The R/3 System can also access this data during the planning stage. Cost estimates at the material level are created in the application component Structure link Product Cost Planning. Preliminary cost estimates for cost objects are created in the application component Cost Object Controlling (see also: Sequence of Steps in Cost Object Controlling: Scenario).


Data Generated by Cost Object Controlling

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* Only supported in Product Cost by Sales Order

This graphic is explained in the accompanying text

Cost Object Controlling also generates its own data and sends it to other application components.


Here, too, functions in other application components can generate data in Cost Object Controlling and in other application components. For example, when a finished product is transferred to inventory, you enter a goods receipt in MM. This goods receipt generates a posting in FI (Finished Goods Inventory is debited and Inventory Change is credited). This in turn credits the cost object. The inventory level in FI is increased. You can also automatically create this goods receipt when you confirm in PP.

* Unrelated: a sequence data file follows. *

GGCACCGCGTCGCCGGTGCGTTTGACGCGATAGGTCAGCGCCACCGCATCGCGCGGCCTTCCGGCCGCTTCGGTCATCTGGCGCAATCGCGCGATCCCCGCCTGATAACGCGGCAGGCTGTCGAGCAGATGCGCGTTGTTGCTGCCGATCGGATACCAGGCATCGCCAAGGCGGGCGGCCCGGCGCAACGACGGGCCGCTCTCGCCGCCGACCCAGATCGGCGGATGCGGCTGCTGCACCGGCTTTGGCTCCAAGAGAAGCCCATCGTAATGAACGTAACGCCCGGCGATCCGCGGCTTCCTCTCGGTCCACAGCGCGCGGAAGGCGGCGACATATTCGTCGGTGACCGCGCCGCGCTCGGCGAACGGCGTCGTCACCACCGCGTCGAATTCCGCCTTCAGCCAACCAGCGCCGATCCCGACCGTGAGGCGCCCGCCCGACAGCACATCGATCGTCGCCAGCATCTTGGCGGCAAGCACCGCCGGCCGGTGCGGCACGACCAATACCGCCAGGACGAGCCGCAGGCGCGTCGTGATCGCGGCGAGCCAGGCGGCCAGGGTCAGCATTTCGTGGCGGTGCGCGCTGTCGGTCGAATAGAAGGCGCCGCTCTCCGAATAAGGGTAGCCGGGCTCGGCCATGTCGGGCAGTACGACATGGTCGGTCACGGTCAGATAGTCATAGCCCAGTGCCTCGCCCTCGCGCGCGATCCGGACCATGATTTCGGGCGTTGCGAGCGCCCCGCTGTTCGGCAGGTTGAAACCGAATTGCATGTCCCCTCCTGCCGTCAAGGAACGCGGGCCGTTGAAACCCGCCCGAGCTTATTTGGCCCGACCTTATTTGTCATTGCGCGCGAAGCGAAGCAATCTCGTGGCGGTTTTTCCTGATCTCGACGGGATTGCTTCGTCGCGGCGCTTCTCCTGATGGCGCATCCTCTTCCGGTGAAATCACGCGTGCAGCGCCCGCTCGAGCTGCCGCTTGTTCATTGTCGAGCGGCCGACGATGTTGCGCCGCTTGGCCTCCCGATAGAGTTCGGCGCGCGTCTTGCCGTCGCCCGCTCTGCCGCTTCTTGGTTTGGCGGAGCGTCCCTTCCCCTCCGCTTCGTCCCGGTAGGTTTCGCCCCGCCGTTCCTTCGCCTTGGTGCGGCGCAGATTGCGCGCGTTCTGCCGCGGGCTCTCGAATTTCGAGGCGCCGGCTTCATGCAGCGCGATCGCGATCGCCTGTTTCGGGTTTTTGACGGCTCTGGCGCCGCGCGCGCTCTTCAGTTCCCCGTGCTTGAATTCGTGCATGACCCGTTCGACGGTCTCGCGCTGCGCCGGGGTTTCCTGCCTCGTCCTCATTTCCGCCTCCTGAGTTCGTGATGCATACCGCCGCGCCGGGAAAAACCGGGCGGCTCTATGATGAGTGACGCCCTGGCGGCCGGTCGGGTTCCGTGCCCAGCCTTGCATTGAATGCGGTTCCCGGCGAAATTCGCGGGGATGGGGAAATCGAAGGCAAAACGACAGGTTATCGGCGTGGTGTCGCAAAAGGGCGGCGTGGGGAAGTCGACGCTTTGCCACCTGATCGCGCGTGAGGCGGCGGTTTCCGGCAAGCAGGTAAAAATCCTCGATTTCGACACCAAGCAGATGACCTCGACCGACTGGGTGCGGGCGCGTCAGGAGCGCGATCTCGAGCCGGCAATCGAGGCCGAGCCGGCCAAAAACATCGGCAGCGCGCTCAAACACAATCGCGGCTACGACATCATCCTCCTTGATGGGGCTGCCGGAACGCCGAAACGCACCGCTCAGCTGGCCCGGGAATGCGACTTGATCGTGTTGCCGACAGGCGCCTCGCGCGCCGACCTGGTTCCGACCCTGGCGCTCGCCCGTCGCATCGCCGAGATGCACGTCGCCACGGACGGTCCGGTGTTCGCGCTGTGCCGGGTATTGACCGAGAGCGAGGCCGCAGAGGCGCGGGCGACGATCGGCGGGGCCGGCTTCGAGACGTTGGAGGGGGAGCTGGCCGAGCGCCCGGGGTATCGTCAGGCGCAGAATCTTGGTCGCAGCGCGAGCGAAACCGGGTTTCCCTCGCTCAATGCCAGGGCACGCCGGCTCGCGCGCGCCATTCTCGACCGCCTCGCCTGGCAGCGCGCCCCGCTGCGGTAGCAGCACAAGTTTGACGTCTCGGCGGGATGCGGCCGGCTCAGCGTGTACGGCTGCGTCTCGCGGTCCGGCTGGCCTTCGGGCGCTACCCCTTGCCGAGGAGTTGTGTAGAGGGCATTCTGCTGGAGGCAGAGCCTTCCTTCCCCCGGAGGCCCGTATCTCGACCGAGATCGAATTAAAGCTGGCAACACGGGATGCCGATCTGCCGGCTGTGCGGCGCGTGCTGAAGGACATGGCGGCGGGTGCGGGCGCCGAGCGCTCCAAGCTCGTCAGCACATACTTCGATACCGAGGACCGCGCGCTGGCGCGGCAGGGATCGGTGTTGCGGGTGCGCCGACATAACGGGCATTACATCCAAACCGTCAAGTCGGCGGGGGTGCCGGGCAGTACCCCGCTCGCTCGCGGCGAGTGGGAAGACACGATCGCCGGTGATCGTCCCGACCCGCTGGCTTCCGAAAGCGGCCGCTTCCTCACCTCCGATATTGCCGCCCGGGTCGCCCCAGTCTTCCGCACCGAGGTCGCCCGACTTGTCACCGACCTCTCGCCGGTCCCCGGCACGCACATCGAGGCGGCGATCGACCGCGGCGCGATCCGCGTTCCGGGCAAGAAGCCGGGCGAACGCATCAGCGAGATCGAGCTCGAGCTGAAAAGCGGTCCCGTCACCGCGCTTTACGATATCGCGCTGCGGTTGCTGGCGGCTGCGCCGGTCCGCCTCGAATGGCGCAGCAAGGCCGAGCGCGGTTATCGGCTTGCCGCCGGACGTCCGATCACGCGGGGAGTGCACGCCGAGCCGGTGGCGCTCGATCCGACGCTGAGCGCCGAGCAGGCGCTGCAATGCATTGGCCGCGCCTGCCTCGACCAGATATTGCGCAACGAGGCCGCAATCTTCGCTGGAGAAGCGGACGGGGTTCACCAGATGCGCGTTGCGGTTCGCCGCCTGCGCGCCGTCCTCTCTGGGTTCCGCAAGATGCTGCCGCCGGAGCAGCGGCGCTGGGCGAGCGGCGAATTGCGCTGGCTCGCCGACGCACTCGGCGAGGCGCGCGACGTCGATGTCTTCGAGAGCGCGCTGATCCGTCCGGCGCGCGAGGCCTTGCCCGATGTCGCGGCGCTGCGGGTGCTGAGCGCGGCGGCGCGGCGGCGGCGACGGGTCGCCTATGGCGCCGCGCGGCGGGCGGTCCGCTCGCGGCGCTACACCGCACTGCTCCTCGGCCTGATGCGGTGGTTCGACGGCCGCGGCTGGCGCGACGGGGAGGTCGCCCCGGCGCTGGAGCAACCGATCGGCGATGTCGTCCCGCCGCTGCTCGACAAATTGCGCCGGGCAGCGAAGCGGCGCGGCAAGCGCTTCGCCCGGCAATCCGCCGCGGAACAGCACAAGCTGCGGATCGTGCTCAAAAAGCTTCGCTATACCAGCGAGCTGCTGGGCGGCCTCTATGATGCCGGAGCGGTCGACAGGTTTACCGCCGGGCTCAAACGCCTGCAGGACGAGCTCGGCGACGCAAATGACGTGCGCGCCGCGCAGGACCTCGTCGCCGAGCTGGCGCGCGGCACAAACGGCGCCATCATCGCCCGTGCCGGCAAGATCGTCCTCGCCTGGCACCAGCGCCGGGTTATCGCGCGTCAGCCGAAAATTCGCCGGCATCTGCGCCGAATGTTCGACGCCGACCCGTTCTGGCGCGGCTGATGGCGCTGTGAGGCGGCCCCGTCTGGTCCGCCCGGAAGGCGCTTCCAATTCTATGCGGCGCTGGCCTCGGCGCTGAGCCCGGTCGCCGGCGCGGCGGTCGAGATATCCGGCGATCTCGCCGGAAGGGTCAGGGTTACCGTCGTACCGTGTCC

Semifinished products and finished products should be valuated with the standard price (see also: Basic Decisions in Cost Object Controlling). If the price control indicator in the master record for semifinished and finished products is set to S (standard price), this has the following effects:

The total inventory value is therefore the quantity of material in inventory multiplied by the standard price.

The standard price is usually calculated in a standard cost estimate for the material that you have created in the application component Product Cost Planning.